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Don't feed the pheasants on the road, Pheasants Forever warns

Bird feed along Minnesota roadways makes pheasants more vulnerable to predators, disease and traffic, while doing little to help. It’s rare to find starved pheasants; cold is the real menace.

A ringneck pheasant was captured on camera last winter in a Kandiyohi County cornfield by West Central Tribune photographer Macy Moore.
A ringneck pheasant was captured on camera last winter in a Kandiyohi County cornfield by West Central Tribune photographer Macy Moore.
Macy Moore / West Central Tribune file photo
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WILLMAR, Minn. — As the winter snows deepen, the phone calls come in to Jared Wiklund and other staff with Pheasants Forever in Minnesota from people asking if the organization offers feed they can put out for the birds.

Wiklund also took a call from a snowplow driver in southwest Minnesota who pleaded with him to tell people not to place feed along the roadways. He told Wiklund that he and other plow drivers are unwillingly striking the feeding birds, or more often, burying the feed in 10 inches of heavy, slushy snow.

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That snowplow driver’s call is only Exhibit A in why people should not put out feed for pheasants, said Wiklund.

“Holding off from feeding is really the best thing you can do,” Wiklund said. “At this point, a pile of cracked corn isn’t going to save the pheasants.”

Here’s why feeding the birds can do more harm than good:

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Feeding pulls the birds away from the quality thermal cover they need, and really depletes their energy reserves quickly, said Wiklund.

Feeding sites quickly become focal points for avian and other predators looking to make pheasants their next meal.

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A female ring-necked pheasant lands as pheasants search for food along the edge of U.S. Highway 12 just east of Willmar on Thursday, January 12, 2023.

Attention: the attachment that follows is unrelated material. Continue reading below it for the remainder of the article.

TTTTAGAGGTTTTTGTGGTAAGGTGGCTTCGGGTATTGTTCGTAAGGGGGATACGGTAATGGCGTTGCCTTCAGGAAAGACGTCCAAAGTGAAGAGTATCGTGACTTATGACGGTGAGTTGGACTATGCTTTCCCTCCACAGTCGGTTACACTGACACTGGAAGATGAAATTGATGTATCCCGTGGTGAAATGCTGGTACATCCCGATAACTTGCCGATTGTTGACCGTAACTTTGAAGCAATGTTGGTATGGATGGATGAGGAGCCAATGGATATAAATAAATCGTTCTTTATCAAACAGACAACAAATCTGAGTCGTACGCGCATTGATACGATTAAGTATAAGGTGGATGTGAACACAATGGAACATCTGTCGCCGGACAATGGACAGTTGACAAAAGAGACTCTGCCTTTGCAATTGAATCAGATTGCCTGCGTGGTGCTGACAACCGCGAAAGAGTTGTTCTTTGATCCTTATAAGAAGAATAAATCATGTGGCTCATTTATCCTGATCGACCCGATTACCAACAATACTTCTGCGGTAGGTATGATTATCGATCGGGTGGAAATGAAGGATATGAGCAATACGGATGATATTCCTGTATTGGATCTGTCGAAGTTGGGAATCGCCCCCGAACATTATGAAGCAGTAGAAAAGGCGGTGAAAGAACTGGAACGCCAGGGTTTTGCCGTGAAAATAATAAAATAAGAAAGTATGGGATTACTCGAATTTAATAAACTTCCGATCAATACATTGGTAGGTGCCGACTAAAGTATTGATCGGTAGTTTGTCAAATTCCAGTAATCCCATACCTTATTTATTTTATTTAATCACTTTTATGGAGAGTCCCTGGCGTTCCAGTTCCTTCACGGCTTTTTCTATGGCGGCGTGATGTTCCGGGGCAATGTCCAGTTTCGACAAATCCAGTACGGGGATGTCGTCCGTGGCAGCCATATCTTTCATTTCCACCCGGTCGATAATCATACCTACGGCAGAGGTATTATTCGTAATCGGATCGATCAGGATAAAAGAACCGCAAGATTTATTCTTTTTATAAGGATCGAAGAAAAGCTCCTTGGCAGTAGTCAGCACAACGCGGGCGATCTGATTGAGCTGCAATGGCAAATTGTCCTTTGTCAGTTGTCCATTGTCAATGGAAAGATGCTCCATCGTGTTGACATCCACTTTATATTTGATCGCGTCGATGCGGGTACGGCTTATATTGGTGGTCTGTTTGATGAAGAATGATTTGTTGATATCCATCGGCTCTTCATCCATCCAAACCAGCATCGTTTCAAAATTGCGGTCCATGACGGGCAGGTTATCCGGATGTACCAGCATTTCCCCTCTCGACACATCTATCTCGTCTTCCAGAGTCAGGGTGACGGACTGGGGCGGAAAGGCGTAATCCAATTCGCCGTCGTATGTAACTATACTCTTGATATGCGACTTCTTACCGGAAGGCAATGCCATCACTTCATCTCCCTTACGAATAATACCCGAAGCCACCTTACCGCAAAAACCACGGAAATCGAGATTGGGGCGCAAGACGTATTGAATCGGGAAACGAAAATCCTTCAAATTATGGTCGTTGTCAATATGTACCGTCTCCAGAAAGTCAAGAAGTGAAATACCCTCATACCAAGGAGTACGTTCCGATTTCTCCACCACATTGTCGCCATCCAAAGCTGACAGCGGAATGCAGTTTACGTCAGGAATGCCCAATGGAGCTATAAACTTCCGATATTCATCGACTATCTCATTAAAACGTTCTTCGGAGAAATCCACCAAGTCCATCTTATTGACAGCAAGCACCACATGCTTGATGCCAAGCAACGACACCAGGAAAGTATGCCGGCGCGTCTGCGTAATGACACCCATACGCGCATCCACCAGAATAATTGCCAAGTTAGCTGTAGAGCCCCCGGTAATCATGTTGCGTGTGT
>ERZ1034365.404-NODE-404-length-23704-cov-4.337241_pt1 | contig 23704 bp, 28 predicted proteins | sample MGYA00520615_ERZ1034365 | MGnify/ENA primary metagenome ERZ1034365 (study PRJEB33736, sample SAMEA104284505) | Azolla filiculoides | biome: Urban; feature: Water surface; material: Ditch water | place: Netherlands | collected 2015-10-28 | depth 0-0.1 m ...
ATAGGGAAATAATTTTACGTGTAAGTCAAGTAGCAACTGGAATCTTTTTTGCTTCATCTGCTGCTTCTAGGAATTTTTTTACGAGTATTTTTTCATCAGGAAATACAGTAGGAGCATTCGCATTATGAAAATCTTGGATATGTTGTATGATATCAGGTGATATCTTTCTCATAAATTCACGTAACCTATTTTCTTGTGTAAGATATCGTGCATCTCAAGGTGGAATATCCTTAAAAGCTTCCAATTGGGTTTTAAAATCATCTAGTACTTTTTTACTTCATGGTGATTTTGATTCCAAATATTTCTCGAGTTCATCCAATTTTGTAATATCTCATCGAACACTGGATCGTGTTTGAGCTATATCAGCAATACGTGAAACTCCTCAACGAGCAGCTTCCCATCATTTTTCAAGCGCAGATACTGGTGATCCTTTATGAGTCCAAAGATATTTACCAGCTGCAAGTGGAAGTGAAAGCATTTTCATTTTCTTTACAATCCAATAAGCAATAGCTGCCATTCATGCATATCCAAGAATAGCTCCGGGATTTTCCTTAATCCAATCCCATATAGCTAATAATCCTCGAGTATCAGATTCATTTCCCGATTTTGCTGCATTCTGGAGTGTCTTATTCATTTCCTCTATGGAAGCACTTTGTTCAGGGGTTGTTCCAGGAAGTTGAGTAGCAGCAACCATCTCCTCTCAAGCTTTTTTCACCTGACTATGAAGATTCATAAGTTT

Macy Moore / West Central Tribune

Feeding also brings birds together and increases the risk of disease, including avian influenza.

And in those areas where chronic wasting disease has been found, putting out feed can be illegal, he added.

The early arrival of snow and the length of time it has covered the landscape are stressing the birds, said Wiklund. Pheasants are spending more time in search of food, and are more out in the open where people are seeing them. That is no doubt leading many people to put out food for them, Wiklund noted.

Very rarely are the birds going to die from starvation, but freezing mortality can be a huge problem this time of year, according to Wiklund.

Pheasants are hardy and resourceful when it comes to finding food, he explained. The threat of freezing by being pulled from thermal cover and into the range of predators are the far greater dangers.

The real issue is habitat, or more accurately, the lack thereof.

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Now is the best time of year to begin planning to do something about improving habitat for pheasants and other wildlife, said Wiklund. Planting a minimum of 15 rows of short-stature woody cover is one of the best ways to help wildlife. Planting food plots — a minimum of three acres is recommended — can also play a big role in helping pheasant populations.

Pheasants Forever offers free technical assistance for landowners looking to improve habitat for wildlife .

There’s also a unique opportunity this year to learn about habitat and meet with the experts when Minneapolis is host to the National Pheasants Forever and Quail Classic Feb. 17-19 in Minneapolis.

Tom Cherveny is a regional and outdoors reporter for the West Central Tribune.
He has been a reporter with the West Central Tribune since 1993.

Cherveny can be reached via email at tcherveny@wctrib.com or by phone at 320-214-4335.
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